The Web now contains over 1.51 billion pages of content, according to WorldWideWebSize.com. That’s a lot of reading material, and a lot of content competing with yours for attention.
People won’t waste time (even a few seconds) on an article that doesn’t matter to them in some way—not when there are so many other interesting things to read on the Web.
But what makes something “tweet-worthy?” What can you do to capture your audience’s attention and entice them to share broadly in their networks? We caught up with a few from our Digital Gov Web Managers and SocialGov communities for some advice.
Lists Make Great Twitter Content
“People love them, people love to share them. Plus a list gives people the sense they won’t be reading a huge article and they can just skim it quickly to get the gist,” says Jessica Milcetich, Social Media and Digital Strategist on the USA.gov marketing team at the U.S. General Services Administration (GSA). Amber Smigel, the Social Media Maven at the Peace Corps, agrees about the “magic of a list.” “Our most popular content in the last few months have been “Top #” lists, such as, The Five Things I Wish I Had Known Before Joining Peace Corps, Smigel says.
Don’t forget Charts, Graphs and Images
Other things that do really well on Twitter are charts and graphs. “If you have a way to make your data visual in some way, you’ll probably see more engagement on it if you can include a picture of the chart or graph with the tweet,” Milcetich explains. A good photo is also important, especially if your site has Twitter Cards, Smigel of Peace Corps says.
“For us it’s visuals, visuals, visuals,” Jason Townsend, NASA’s Deputy Social Media Managers, shares. “We look at all the content being produced around the agency daily and evaluate it for news value, visual impact and what may pique curiosity of the public. By being relevant around the latest news announcements, or sharing new content that has a strong visual quality to it, we’re able to connect with audiences that want the latest about space exploration or want to be amazed and learn about the world and universe around us,” Townsend explains.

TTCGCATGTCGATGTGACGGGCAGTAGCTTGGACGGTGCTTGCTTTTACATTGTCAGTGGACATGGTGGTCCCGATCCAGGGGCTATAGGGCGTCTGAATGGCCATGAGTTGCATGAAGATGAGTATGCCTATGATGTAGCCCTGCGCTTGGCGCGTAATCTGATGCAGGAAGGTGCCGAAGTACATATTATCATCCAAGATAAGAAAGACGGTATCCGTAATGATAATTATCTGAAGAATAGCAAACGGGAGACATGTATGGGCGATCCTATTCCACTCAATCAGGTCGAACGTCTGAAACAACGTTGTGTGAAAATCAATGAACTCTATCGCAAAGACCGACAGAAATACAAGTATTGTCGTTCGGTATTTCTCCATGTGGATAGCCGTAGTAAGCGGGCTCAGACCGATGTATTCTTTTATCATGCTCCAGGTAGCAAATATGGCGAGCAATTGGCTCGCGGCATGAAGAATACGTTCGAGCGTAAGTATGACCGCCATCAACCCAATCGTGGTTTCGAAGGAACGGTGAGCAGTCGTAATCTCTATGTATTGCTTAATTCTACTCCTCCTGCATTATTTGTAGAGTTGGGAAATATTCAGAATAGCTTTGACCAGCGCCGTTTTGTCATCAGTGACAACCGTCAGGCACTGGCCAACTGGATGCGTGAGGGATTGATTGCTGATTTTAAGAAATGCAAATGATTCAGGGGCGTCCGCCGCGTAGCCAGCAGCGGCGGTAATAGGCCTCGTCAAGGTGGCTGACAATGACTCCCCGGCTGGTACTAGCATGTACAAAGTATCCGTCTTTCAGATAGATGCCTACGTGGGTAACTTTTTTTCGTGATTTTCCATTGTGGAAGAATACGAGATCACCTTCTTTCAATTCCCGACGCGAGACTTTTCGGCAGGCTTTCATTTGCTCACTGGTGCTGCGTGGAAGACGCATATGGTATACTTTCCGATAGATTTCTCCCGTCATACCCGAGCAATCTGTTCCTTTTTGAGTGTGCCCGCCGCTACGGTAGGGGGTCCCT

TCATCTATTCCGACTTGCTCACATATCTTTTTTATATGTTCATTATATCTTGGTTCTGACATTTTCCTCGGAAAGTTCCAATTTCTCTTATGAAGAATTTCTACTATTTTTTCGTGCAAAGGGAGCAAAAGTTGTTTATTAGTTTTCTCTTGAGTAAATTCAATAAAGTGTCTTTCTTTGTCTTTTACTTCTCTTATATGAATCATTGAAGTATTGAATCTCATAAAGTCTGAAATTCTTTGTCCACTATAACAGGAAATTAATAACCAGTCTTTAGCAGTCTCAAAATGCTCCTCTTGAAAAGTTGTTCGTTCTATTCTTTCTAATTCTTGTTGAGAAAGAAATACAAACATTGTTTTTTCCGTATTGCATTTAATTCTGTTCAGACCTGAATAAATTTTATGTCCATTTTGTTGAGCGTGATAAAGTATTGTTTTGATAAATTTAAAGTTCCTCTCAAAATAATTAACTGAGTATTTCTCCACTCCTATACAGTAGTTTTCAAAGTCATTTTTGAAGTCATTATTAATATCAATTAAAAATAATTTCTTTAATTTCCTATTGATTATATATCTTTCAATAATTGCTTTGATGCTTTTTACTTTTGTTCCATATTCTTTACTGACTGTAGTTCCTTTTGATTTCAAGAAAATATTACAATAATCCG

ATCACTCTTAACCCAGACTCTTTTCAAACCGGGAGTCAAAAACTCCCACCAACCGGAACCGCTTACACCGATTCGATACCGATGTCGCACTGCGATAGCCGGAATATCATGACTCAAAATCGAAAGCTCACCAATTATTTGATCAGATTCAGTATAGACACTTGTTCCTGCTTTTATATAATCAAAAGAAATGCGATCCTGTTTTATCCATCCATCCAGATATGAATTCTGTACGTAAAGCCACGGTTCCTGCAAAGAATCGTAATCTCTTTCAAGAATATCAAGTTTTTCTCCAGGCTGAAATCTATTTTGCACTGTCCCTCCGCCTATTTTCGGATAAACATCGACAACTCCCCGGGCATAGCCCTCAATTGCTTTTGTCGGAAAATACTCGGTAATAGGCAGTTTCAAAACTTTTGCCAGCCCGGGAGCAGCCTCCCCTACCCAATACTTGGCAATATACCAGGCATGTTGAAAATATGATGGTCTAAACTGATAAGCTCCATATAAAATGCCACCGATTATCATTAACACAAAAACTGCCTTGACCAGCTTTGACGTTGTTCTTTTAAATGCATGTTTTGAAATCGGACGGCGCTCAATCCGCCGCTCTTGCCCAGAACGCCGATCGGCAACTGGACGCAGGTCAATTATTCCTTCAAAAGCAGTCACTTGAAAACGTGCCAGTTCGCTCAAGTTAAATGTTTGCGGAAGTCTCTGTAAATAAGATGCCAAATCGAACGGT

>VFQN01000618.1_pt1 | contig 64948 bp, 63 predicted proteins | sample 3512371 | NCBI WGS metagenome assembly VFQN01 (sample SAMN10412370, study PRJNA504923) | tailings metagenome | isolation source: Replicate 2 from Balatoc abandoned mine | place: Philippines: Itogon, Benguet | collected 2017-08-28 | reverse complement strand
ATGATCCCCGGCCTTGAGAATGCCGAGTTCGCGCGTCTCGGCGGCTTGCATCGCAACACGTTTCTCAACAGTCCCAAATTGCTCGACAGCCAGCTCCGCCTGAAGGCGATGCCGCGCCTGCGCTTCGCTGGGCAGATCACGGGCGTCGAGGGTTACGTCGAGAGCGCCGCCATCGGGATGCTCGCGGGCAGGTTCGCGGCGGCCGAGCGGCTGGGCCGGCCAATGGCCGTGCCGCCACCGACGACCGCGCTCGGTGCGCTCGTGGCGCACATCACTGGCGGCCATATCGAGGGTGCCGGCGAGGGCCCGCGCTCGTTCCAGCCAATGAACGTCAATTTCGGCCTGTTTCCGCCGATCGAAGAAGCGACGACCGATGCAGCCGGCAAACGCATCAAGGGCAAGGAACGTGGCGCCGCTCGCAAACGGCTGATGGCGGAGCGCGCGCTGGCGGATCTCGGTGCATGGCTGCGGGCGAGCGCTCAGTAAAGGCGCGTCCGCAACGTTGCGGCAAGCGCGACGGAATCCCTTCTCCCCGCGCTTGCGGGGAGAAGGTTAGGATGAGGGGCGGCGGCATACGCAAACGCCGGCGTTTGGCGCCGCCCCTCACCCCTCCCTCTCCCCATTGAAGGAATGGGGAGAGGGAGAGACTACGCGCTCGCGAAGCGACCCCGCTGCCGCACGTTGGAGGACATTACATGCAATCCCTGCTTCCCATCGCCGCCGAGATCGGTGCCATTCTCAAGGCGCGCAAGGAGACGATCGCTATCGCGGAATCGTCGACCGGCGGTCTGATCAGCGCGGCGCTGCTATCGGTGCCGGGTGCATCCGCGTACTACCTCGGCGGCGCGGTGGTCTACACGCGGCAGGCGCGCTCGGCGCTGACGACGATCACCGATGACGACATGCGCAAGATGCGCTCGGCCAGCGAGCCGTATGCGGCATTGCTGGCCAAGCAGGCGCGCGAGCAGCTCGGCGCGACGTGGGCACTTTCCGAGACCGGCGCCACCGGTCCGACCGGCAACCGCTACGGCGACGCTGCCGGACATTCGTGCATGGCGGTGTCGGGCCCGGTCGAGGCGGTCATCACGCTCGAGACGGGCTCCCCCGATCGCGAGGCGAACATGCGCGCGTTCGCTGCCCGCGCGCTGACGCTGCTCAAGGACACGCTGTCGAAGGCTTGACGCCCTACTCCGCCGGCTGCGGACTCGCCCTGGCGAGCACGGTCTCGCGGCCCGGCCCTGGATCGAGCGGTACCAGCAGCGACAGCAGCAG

The agency is also constantly looking for influential online events that may have a NASA connection, Townsend shares. NASA had a lot of success during the Oscars when the film Gravity was up for awards. “We’ve also done this recently the World Cup, where we’ve shared images of all of the countries playing as seen from space. We strive to find relevant ways to connect with new audiences and maximize the use of the opportunities to share the story NASA’s story.”
Say It as Plainly as Possible
Keeping it short, around 500 words, on a couple of key points, is important, Sarah Kaczmarek, the Digital Communications Manager for the U.S. Government Accountability Office (GAO), says. “For blog posts, keep headlines short and relevant (80 characters maximum),” she says. Use short, active sentences, and no footnotes. “Your ideas must be clear, complete, and concise.”
Also, if you use short quotes in your content they can be Tweeted by your audience or you, Smigel explains.
Do you have a tip for writing content that’s “tweet-worthy”? If so, please share in the comments.
Rachel Flagg leads the government Web community and manages customer experience programs for the Office of Citizen Services and Innovative Technologies (OCSIT) at the U.S. General Services Administration (GSA). This article is part of this month’s editorial theme on Social Media. Check out more articles related to this theme.Edit